Several readers have asked me, after making it through the first three installments of this series, “Where does love come in? Isn’t it foundational to a good marriage?”
Yes, it is — but not in the way you might think. Love is not a cornerstone but rather the sum total of all four cornerstones. It’s an action verb, not a passive noun, manifesting itself through all the behaviors we’ve been talking about, like compatibility and commitment.
That’s especially true of the third cornerstone, service, which philosophers and spiritual leaders have long regarded as the highest manifestation of love. Essentially, service is love in action: doing for others what they’re not in a position to do for themselves, seeking to make their lives as easy and fulfilling as possible without regard for our own selfish desires.
Most of us assume that when people go out of their way to serve others, it must be because they love them. But the truth is that we don’t just serve the people we love; we come to love the people we serve.
Think about your children. Why do you love them so much? Sure, they’re your flesh and blood, but what about parents who adopt children and come to love them just as if they were their own? Isn’t it possible that we love our children so desperately because we spend so much time and effort serving them, especially when they’re young?
Now apply that same reasoning to marriage. When you were newly married, your strong feelings of personal fondness and sexual attraction made you want to do things for each other in order to demonstrate those feelings — and perhaps to elicit some reciprocity.
But, as we established in Part 3, those emotions tend to fade over time; at best, they ebb and flow. So what do you do when you’re not feeling particularly “in love”? Do you simply stop doing things for each other?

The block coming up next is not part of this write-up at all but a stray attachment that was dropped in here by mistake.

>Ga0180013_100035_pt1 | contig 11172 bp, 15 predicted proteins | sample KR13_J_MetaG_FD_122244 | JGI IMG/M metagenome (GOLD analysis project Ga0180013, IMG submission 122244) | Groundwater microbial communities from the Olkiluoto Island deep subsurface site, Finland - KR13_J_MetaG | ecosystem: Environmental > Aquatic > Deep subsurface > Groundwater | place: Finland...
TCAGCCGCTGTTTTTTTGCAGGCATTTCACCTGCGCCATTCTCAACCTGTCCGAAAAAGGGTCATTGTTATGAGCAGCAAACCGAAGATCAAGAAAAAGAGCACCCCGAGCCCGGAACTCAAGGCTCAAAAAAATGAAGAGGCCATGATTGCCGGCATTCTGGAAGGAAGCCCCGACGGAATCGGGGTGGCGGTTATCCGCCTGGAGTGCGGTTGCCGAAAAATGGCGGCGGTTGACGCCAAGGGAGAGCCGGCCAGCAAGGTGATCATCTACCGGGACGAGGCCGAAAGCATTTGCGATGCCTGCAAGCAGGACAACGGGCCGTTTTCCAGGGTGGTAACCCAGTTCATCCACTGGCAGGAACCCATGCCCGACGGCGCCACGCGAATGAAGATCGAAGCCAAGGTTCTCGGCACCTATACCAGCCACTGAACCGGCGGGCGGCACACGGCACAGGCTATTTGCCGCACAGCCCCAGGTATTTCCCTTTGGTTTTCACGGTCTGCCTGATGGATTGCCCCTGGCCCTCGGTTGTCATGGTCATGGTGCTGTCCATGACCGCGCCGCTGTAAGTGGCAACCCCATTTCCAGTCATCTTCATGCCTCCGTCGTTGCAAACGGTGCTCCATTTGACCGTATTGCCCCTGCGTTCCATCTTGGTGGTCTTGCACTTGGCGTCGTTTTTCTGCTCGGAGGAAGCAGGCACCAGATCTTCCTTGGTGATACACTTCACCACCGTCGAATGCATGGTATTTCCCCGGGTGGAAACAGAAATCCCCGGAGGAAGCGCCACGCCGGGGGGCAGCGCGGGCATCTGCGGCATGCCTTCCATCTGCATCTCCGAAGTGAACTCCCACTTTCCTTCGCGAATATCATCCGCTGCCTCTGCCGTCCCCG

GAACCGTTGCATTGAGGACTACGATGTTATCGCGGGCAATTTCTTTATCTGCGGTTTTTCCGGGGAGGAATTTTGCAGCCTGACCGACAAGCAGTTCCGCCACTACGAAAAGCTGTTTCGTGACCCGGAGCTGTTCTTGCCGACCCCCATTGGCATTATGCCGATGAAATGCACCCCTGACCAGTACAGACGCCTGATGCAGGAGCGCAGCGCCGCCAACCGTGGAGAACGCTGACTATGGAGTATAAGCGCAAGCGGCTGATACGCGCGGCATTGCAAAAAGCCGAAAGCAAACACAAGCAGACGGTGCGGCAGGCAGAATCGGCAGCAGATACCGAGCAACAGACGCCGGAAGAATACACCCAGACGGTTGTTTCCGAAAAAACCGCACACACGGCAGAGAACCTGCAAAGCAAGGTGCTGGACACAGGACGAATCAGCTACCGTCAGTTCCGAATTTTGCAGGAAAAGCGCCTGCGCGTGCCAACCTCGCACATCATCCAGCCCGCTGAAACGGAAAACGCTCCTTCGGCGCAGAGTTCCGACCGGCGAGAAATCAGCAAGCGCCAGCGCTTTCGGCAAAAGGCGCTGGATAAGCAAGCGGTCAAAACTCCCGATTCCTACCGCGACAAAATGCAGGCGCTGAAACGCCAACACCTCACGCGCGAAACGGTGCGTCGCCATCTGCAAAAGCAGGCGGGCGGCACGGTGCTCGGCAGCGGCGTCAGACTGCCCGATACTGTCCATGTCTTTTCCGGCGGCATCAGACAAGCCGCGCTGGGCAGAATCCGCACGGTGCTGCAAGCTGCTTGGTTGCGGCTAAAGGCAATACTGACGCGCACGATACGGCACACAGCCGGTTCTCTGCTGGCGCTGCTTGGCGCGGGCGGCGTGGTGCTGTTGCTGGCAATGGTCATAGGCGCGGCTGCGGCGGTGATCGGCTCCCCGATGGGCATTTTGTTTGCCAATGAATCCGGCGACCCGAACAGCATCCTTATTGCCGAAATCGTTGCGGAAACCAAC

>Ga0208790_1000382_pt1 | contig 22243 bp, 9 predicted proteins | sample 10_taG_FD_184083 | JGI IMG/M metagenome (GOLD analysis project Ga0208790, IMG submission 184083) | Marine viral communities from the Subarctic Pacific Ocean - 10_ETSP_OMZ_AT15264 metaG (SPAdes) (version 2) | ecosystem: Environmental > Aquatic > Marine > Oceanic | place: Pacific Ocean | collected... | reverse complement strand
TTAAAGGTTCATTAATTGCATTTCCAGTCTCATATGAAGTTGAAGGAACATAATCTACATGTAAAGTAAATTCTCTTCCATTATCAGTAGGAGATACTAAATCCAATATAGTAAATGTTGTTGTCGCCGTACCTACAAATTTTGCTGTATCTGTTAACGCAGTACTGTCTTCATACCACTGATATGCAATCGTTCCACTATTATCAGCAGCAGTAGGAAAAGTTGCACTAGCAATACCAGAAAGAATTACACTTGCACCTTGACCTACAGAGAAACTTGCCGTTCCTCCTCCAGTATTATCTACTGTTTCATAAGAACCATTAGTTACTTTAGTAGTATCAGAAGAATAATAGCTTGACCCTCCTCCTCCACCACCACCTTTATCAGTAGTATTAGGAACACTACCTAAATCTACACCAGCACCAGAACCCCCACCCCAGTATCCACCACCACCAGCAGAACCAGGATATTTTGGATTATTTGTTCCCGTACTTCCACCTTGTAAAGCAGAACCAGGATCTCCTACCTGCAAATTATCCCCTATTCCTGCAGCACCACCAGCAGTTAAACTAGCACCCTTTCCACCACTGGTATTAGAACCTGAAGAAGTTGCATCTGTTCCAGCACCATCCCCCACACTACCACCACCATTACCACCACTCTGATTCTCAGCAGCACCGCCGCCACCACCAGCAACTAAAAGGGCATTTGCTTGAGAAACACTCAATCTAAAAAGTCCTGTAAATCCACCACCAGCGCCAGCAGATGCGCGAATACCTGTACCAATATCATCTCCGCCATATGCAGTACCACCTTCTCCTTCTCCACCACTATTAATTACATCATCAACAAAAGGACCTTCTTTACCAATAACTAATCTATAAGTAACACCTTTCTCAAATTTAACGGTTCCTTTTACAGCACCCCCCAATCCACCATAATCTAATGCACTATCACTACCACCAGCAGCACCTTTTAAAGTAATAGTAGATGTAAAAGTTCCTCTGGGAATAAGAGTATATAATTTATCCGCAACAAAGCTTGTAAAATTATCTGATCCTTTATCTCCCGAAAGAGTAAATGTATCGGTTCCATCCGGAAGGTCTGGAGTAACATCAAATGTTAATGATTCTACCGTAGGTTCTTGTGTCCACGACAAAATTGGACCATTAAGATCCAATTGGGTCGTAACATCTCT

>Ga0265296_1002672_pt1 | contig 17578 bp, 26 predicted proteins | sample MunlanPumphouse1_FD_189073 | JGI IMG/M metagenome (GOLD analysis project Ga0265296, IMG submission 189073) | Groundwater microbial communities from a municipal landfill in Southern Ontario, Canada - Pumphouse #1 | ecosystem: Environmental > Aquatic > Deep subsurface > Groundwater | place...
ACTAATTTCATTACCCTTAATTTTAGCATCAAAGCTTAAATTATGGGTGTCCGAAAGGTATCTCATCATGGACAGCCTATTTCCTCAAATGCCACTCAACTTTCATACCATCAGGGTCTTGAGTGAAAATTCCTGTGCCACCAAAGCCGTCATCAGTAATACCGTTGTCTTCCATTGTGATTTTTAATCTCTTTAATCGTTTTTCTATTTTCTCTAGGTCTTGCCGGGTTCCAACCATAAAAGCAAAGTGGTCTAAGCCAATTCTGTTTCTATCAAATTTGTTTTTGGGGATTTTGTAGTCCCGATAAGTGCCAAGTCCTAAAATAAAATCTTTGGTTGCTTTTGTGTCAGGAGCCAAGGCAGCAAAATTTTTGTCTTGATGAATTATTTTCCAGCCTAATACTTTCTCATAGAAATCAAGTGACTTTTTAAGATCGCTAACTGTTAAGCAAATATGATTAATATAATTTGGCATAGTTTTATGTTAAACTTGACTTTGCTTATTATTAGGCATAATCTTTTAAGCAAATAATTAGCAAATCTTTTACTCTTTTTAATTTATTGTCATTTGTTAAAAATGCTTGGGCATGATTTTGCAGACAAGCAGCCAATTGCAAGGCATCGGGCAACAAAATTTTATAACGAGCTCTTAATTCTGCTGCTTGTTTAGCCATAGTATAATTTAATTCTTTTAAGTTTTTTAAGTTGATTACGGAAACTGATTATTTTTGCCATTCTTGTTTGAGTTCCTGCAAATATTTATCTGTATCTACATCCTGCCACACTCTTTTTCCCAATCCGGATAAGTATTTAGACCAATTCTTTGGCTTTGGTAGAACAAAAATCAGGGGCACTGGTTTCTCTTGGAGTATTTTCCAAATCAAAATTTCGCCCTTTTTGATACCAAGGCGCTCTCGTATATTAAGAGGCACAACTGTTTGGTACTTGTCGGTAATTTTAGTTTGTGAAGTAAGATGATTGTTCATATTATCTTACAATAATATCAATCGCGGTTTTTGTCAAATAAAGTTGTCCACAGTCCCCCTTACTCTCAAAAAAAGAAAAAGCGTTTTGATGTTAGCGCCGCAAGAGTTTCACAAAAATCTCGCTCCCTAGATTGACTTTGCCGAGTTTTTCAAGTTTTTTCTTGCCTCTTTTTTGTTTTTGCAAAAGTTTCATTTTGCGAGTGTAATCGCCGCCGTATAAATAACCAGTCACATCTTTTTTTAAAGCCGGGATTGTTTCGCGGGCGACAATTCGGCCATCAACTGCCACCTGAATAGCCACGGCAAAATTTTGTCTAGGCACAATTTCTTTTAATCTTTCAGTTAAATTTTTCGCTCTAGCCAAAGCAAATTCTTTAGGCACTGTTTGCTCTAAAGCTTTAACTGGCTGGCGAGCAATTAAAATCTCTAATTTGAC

The answer is, yes, that’s exactly what most of us do. We stop going out of our way to serve each other. And that’s a major reason so many marriages stagnate and ultimately break down.
What we ought to be doing — what we MUST do if we really want to enjoy a happy and lasting marriage — is just the opposite: the less “in love” we feel, the more we need to serve each other. Because the more we serve each other, the more we come to love each other.
I know that sounds counter-intuitive, but I would invite you to put it to the test. Of course it works better when both spouses participate — when both are equally intent on putting each other first and serving each other.
Unfortunately, that won’t always be the case. Sometimes you just have to show your love by serving your spouse, whether your efforts are reciprocated or not.
That’s kind of what love means.
Rob Jenkins is a local freelance writer and the author of “Family Man: The Art of Surviving Domestic Tranquility,” available at Books for Less and on Amazon. E-mail Rob at firstname.lastname@example.org or follow him on Twitter @FamilyManRob.